Just a Little Bit Later: The Effect of Oportunidades on Age at Marriage among Poor Girls in Mexico

Janna McDougall, International Center for Research on Women (ICRW)
Margaret Greene, International Center for Research on Women (ICRW)
Anne Golla, International Center for Research on Women (ICRW)

Early marriage and childbearing can contribute to the transmission of poverty in developing countries, with young parents facing difficulty in accumulating and passing along the human capital their children need to move out of poverty themselves. Conditional cash transfer (CCT) programs, which provide payments to families for adopting practices that protect or improve their health and increase school attendance, can potentially break this cycle through economic and non-economic mechanisms. This paper investigates the effect of a CCT program in Mexico on delaying the age at which girls marry, using panel data from the program evaluation. We find that girls whose families receive cash transfers based on their school attendance are less likely to marry early than girls whose families don't receive transfers. The study results suggest that CCT programming can lead to long-term benefits that should be considered when planning scale-up in countries with existing or new CCT programs.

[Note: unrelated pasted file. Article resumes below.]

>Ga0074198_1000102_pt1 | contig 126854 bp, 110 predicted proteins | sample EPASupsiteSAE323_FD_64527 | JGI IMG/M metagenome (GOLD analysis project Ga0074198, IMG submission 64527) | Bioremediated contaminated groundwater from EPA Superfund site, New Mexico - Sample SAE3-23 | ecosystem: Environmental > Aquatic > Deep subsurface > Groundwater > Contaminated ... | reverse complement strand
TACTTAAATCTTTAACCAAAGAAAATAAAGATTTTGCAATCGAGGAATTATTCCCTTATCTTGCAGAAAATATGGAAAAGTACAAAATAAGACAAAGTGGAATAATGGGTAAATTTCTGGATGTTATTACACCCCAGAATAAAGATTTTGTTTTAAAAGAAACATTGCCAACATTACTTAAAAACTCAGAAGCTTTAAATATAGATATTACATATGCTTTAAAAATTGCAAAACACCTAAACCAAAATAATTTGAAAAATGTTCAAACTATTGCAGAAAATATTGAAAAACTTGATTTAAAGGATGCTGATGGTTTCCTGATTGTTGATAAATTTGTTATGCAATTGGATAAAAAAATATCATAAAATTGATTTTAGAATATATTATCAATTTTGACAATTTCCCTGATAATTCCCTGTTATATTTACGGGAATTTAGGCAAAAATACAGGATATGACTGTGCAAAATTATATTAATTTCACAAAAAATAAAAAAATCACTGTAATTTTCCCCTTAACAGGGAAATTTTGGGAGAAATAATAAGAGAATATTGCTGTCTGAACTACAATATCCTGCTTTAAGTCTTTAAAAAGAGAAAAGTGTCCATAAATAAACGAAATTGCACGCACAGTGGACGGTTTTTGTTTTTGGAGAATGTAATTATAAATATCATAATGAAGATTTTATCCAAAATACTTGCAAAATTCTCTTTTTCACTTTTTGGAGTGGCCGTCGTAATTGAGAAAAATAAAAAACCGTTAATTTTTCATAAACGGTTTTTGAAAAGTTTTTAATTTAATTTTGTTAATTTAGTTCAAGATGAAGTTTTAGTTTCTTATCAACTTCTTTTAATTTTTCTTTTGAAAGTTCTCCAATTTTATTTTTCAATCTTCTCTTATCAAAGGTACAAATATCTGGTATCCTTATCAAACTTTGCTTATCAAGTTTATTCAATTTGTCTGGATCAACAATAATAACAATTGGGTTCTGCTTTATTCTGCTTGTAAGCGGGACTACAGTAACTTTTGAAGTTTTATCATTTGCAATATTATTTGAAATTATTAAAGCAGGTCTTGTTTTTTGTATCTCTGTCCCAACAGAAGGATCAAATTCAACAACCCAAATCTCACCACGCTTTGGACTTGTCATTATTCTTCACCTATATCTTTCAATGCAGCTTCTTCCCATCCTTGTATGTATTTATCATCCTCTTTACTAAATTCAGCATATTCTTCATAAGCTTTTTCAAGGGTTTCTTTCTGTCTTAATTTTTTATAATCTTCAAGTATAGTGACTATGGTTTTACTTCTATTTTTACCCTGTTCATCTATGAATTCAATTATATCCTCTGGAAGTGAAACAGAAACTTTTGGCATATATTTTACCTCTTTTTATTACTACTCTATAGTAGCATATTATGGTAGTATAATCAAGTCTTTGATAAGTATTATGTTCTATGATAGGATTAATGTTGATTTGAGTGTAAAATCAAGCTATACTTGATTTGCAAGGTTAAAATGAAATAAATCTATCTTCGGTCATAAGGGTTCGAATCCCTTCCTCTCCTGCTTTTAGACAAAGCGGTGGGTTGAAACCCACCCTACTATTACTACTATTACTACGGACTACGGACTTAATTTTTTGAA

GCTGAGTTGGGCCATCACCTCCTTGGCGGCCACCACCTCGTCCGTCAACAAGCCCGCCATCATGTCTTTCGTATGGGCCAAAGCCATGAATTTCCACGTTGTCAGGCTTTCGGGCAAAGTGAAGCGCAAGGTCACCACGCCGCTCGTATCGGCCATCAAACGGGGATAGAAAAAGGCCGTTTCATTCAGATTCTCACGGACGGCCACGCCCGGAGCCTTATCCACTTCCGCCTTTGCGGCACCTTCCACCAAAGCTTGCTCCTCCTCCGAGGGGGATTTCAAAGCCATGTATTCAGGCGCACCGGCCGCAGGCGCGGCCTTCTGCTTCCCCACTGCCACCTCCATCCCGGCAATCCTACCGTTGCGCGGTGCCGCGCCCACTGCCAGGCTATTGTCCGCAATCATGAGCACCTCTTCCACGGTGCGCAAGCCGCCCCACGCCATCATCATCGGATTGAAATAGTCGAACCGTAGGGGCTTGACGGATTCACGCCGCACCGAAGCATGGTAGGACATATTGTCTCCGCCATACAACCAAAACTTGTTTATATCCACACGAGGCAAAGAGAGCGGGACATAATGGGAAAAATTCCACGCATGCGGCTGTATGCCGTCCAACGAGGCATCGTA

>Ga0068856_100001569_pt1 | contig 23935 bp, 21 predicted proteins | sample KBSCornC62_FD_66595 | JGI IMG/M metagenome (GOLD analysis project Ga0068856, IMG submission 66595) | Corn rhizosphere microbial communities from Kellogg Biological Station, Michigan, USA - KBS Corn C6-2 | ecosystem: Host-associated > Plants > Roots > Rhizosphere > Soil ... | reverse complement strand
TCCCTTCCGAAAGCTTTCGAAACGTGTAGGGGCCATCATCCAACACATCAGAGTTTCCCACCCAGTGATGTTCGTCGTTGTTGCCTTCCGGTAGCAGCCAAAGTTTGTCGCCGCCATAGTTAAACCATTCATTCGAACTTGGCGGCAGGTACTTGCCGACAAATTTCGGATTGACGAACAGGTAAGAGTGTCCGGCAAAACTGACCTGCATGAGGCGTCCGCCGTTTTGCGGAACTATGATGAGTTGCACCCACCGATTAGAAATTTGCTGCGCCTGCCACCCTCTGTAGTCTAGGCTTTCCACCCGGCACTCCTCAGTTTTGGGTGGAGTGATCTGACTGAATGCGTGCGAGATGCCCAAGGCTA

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Presented in Session 23: The Transition to Adulthood in Developing Countries